I Got Lice at 28

My mom is very clean. Like, eat-off-floor, professional housewife clean.

We couldn’t have a dog, because dogs are dirty. We couldn’t wear shoes in the house, because shoes are dirty.  If I used the restroom while out to dinner with my family, my mother would start with the questions: “Was it clean? It was dirty, wasn’t it? Did you sit on the seat? You sure you didn’t sit on the seat?”

I felt like I was in a cop show, handcuffed to a chair in a windowless room and the detective was flashing a bright light in my face, smacking me around a bit, trying to get me to confess to a crime I didn’t commit.

“Did you put paper on the seat? Don’t lie to me, Giulia.”

Raised by such a clean mom, you can imagine my horror when I got lice. Not at sleep away camp, or from one of the kids at school. Nope — I got head lice when I was 28. TWENTY-EIGHT! Who the hell gets lice when they’re almost 30?

Well, apparently someone who sleeps at random friends’ apartments, or on the Fung Wah Bus. 

After getting engaged, I decided it was time to leave New York City (and my dreams), move to Boston, where my father owned an apartment, down the street from my parents and across from my old high school. Not long after this very “adult” decision to save money by living rent-free in the suburbs, I began going back to New York almost obsessively, where I’d sleep on the loveseats, futons and air mattresses of friends. I like to think that the lice came from my lifestyle and not from one of my sweet, generous friends specifically.

But however it happened, one week I found myself intensely scratching my head, assuming I had dry scalp. That same week, coincidentally, I had a doctor’s appointment for my annual check-up.  At the end of my visit, I casually mentioned that my scalp had been super itchy lately, and asked if there was a special shampoo I could use. My doctor took a look at my scalp and nonchalantly said, “Oh, it’s lice.”


Obviously, I started crying. Then my doctor, apparently in attempt to make me feel better (???), held a microscope up to my face and said, “Here, wanna see?” Looking back at me under the glass was a little monster straight out of a cartoon Raid commercial. Except this cartoon was in my hair: a real life plague of blood sucking, egg-laying and rapidly multiplying.

I figured I’d treat the itching and the guilt by peeling my skin off and jumping in a pool of acid. (Even writing this, I feel itchy and dirty.)

I knew what the real culprit was: God was punishing me for failing to grow up and accept that I was going to be somebody’s wife, and for still acting like an itinterant teenager. A reluctantly suburban bride-to-be, roaming aimlessly between two cities, mooching off my New York City rent-paying friends and living off the kindness of my parents.

I left the doctors office with a bottle of lice shampoo and a special comb. When I got to my apartment and found that my fiancé had already left for a business trip, I was relieved, as tonight would be devoted to combing and guilty weeping.

I tore off all my clothes and threw them away. I got in the shower as began to apply the shampoo which had the following warning on the bottle: Do not leave on for more than the recommended application time, doing so may cause seizures or death. Great! You mean I not only have lice but I might die tonight?! GOT IT, GOD.

I applied the shampoo and sat in the tub crying, looking for all the world like a scene out of a made-for-TV movie about meth addiction.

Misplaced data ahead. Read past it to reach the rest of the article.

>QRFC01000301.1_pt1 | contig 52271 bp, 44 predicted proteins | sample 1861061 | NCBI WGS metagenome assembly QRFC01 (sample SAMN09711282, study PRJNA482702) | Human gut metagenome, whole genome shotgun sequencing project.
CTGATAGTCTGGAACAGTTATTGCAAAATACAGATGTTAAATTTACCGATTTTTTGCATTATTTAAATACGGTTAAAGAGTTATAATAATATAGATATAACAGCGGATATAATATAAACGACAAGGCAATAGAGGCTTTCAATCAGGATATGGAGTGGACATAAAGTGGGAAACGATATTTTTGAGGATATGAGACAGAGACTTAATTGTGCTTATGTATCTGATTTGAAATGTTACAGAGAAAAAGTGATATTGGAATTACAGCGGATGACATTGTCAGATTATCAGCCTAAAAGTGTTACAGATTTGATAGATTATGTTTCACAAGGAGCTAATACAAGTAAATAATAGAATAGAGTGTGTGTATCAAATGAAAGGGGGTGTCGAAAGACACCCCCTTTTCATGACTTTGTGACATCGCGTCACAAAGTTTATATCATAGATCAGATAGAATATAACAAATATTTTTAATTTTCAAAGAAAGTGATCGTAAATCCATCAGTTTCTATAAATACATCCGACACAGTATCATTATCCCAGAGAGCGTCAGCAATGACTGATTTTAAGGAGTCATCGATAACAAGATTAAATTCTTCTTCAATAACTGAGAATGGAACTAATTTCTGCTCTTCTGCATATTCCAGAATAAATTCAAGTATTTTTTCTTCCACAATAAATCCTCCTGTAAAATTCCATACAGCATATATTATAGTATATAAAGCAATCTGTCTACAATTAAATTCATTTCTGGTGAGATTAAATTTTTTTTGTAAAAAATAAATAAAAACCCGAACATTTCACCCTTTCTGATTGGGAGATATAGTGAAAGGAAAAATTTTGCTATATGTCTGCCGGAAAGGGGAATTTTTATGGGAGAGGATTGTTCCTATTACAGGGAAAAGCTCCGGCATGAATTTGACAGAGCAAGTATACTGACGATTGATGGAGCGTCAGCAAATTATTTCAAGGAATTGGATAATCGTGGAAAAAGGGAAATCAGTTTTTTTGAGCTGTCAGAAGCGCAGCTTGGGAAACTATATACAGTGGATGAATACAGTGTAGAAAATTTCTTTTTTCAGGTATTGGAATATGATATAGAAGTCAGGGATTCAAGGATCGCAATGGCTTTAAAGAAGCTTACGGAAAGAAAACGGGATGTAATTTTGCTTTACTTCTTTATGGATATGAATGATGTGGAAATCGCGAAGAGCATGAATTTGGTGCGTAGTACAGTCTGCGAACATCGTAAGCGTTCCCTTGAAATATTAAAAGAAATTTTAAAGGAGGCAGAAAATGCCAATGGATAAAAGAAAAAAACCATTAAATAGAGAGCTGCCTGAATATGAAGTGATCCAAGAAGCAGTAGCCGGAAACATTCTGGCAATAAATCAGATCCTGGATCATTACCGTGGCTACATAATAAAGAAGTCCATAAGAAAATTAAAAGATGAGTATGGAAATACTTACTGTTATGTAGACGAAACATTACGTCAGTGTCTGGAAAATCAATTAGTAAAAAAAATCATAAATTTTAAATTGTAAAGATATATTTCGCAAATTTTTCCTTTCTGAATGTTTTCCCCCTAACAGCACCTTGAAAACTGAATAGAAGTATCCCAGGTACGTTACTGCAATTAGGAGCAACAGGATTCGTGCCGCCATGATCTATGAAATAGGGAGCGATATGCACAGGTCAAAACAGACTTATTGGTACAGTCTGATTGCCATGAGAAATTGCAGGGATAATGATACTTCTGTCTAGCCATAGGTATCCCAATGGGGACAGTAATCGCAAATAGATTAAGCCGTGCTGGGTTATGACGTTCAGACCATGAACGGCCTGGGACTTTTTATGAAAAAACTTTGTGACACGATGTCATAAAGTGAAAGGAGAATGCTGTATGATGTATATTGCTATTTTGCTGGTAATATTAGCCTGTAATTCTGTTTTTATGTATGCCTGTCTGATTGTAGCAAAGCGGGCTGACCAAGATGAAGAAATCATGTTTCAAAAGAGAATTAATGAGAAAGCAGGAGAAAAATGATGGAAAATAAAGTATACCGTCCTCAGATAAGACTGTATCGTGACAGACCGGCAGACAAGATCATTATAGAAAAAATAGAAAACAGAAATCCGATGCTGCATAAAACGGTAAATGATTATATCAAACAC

In the midst of my very special episode I heard a voice in my living room: “Giulia? You home?” It was my sister Elena stopping by to say hello.

“Elena!!!” I wailed. “Help me!”

My sister darted in. “What happened to you?”

I screamed, “I have lice!” and added gravely, “Don’t tell Mommy.” Yes. I still call my mother Mommy. There I was, feeling desperate to grow up, unready to grow up and terrified of my Italian mother.

My sister helped comb through my hair and pluck out lice. We washed all my clothing and linens and sprayed the apartment top to bottom with lice spray. Because she is the best sister in the world, she inspected me from scalp to pubes. (If you couldn’t tell by now, my sister is awesome.)

I woke up the next morning feeling cleansed, in multiple senses of the word. My sister and I were so thorough there was no chance in hell (and trust me, having lice is hell) that my plague was lingering around my apartment or crotch. No chance. But then, oh fuck, my head started to itch.

I had no choice. I knew what act of contrition was next: I had to shave my head and burn all of my possessions.

Or at least, tell my mom.

I showed up at my parents’ house with gloves, a fresh lice comb, and Elena for moral support. I knew if anyone could clean this kind of dirty, it was my mother.

Shockingly, she was almost as nonchalant as my doctor had been. ” Oh, bugs on the head? I remember! We had in Italy. Sit down.”

I took off my shirt and sat topless on a folding chair in the basement. I tried to give my mom the gloves and comb but she scoffed and these mere toys and went in like a champ, with her bare hands. Apparently the cleanest woman in the world needed to attack the enemy without armor. Hard. Core.

With each lice egg she pulled from my roots, she rejoiced with an “Aaaaaah!” and a slew of Italian swears. She almost seemed to be enjoying this, proud to use her special cleaning skills for such good cause: her daughter’s sanity, and sanitation.

Now that’s love.

After what felt like hours, she turned to my sister. “Scissors,” she said, the way a surgeon would ask for a scalpel. Then, she leaned over and whispered, “Don’t worry, I’m only going to cut a few little pieces to make sure those fucking bugs are all gone.” 

When I looked in the mirror, my hair didn’t look any different. My face, on the other hand, looked radically different.

I took a shower, thanked my Mommy, and felt very grown up.